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Turn Remote Worker Pains Into Possibilities With a Pairing of Tech and Talk

June 15, 2019, 11:00 AM UTC
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Even though Bob, the copy writer, works from home Fridays, you know the face he makes when he isn’t given enough time to come up with taglines for a project. Meanwhile, art director Helen job-shares, which means she only gets face time every other week. Still, it’s clear that nobody needs to manage her time; she’s never missed a deadline.

But they aren’t true remote workers—that’s Troy, the graphics guy who lives four states away. During his phone interview, he sounded excited about the job—like one of the 68% of millennials who said working remotely would sweeten the deal on a job offer. Now, the challenge is getting to know Troy—and his work—as well as Bob and Helen.

At global job site, this hypothetical is becoming more of a reality. About 5% of the company’s workforce is is “truly remote,” says Paul Wolfe, senior vp of global human resources. “People want flexibility. Technology affords us that flexibility,” he adds, noting that the desire for flexibility is not a generational thing.

Working from home is “a future-looking technology,” Stanford Graduate School of Business professor Nicholas Bloom told the TEDxStanford audience in 2017. “I think it has enormous potential.”

In research Bloom did with a Shanghai-based corporation fo 20,000 employees, he found a 13% improvement in performance by those who worked at home. The factors that led to the productivity boost included spending less time commuting and more time working, along with an enhanced ability to concentrate.

There’s also this bonus perk: “Resignations at the company dropped by 50% when employees were allowed to work from home,” noted Bloom.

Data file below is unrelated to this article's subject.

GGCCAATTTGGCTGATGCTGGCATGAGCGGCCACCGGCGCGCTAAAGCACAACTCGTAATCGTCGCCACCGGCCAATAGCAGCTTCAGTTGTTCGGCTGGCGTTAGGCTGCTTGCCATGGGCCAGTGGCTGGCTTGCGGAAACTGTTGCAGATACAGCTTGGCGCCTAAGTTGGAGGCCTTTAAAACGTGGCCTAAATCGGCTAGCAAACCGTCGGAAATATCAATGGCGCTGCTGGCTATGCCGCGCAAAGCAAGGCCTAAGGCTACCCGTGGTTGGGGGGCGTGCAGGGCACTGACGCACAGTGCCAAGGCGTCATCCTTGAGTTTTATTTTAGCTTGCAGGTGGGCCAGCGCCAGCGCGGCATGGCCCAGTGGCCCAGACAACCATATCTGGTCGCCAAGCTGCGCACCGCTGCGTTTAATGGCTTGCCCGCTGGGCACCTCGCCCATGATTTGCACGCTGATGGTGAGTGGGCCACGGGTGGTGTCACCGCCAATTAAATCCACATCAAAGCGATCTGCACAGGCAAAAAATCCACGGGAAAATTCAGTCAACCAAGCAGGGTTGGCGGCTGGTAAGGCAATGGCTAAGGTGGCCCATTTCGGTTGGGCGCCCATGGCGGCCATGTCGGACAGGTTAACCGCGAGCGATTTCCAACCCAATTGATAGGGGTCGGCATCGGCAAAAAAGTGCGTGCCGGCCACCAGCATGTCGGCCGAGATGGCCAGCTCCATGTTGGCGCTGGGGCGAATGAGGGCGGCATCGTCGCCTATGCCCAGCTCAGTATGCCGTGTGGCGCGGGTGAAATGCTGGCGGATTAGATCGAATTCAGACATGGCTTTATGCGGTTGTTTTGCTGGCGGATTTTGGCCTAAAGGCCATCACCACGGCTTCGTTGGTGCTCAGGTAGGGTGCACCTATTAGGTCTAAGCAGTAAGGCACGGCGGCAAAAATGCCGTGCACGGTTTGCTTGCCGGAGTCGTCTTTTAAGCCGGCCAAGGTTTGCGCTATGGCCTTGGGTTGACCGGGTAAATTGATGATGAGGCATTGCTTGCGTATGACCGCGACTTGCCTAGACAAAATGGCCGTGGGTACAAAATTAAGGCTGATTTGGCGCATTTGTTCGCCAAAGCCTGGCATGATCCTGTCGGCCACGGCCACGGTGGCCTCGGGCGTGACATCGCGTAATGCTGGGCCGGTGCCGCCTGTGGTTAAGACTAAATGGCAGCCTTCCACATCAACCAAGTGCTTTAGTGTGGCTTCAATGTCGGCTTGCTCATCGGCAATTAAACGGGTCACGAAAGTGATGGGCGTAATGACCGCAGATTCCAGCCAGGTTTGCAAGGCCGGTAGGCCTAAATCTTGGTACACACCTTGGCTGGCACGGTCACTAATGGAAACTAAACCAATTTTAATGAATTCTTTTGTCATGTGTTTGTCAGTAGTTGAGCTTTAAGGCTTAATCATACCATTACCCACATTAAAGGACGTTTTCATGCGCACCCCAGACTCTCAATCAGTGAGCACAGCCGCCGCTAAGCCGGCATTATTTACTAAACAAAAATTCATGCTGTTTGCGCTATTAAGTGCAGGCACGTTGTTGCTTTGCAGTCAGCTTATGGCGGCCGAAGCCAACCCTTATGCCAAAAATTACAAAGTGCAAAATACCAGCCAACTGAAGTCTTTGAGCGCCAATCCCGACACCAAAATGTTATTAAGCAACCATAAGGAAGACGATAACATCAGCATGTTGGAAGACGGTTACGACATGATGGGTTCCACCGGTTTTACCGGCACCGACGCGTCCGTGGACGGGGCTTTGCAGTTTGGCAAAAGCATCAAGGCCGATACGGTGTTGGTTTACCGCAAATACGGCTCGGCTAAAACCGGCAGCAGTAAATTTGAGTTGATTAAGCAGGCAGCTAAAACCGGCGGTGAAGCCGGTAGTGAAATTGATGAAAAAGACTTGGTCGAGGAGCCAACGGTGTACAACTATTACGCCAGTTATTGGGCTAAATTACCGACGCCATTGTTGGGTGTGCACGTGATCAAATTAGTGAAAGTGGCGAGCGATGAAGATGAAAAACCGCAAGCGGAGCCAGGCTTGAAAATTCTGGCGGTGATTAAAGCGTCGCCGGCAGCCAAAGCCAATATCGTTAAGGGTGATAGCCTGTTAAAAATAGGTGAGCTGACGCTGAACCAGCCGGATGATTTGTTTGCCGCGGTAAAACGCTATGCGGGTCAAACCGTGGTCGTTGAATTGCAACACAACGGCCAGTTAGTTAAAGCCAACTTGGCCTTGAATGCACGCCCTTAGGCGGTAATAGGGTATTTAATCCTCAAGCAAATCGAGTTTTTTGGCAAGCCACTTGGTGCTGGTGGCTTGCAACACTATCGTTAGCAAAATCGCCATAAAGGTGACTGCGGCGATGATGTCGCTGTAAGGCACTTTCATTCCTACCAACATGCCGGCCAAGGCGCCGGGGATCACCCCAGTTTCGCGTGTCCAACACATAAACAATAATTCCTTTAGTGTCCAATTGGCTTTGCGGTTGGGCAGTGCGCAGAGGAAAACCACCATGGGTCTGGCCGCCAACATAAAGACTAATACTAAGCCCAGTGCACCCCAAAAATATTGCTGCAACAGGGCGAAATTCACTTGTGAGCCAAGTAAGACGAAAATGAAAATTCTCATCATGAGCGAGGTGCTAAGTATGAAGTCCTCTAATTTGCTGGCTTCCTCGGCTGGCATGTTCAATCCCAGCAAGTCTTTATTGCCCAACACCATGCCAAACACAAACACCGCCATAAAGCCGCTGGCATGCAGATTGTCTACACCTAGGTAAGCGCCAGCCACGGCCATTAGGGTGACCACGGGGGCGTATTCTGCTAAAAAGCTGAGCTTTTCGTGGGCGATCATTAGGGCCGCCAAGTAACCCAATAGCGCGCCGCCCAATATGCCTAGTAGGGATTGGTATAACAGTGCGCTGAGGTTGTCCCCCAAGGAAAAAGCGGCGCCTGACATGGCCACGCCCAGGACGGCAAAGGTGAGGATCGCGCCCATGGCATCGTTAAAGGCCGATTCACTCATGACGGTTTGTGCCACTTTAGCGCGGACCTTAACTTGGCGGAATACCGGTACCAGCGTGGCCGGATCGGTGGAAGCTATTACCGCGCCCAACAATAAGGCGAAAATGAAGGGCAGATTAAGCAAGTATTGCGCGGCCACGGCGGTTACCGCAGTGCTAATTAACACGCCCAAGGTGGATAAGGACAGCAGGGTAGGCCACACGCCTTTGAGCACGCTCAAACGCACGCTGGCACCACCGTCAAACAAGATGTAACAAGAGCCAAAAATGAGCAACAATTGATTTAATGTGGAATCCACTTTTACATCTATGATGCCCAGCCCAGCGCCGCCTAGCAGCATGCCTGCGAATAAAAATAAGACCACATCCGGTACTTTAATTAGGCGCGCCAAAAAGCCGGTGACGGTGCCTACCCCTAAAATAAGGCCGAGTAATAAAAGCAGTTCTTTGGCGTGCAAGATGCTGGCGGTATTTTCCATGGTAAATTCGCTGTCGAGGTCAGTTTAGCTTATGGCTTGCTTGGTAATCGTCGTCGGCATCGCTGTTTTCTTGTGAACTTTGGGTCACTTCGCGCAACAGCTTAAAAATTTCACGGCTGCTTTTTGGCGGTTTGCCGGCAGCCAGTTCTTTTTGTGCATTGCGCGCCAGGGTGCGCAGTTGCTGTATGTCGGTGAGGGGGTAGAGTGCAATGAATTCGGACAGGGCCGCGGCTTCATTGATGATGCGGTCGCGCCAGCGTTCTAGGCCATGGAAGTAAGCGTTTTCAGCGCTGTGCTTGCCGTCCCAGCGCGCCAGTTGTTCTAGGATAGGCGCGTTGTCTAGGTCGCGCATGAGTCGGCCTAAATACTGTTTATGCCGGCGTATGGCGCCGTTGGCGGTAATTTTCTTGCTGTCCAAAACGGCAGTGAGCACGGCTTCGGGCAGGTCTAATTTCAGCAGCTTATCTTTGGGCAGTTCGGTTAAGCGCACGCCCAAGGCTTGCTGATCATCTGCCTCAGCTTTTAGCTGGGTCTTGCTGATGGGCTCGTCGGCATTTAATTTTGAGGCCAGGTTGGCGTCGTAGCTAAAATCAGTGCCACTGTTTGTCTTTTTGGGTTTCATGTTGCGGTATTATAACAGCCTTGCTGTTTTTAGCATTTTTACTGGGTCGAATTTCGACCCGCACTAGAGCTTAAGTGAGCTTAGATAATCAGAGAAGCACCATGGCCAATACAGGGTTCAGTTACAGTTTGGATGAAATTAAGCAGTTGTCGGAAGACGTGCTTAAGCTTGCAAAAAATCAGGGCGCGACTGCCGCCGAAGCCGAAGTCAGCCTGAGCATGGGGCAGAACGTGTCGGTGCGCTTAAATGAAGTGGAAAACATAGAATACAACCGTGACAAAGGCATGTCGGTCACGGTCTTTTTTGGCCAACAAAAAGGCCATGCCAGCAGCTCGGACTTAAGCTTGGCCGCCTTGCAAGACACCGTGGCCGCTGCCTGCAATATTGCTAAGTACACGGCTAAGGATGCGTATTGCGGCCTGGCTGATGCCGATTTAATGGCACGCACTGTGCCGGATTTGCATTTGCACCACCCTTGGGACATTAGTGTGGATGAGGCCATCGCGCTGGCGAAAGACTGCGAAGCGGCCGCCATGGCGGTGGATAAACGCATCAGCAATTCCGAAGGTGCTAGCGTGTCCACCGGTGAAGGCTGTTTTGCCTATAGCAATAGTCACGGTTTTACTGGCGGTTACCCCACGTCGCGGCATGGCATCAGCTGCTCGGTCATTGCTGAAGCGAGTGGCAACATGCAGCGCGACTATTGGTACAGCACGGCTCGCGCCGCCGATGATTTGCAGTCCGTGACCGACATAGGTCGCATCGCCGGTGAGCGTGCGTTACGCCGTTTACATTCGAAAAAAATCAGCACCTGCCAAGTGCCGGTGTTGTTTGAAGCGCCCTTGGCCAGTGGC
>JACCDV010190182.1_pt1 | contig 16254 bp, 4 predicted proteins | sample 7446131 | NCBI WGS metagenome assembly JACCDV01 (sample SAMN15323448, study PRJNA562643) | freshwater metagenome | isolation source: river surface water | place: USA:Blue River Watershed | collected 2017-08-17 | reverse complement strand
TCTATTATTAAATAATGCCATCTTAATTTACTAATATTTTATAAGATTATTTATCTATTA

Communication is key

The key to making the relationship with remote staffers work? Communication.

“There are so many ways to communicate today,” says Wolfe. But, he adds, the best way to build a solid foundation for future communication is to get to know your employees.

There’s no better way to do that than with face-to-face interaction. Yet of the eight member of Wolfe’s team, seven work remotely. So Wolfe gets his team together twice a year for in-person meetings, relying on team-building exercises like volunteering to help the team members get to know each other better.

Ultimately that helps team members understand tone in messages, instead of imagining what’s being left unsaid. For example, team members will come to better understand that Emma goes quiet when she is stressed or that Sven is at his best when he is brainstorming with other team members.

“Face-to-face and voice-to-voice is the most important,” Wolfe says. “You can pick up body language and intonation.”

Wolfe admits that he’s prone to sending a quick message via Google’s chat program, leaving a lot to interpretation, but the in-person meetings help keep misinterpretation at bay.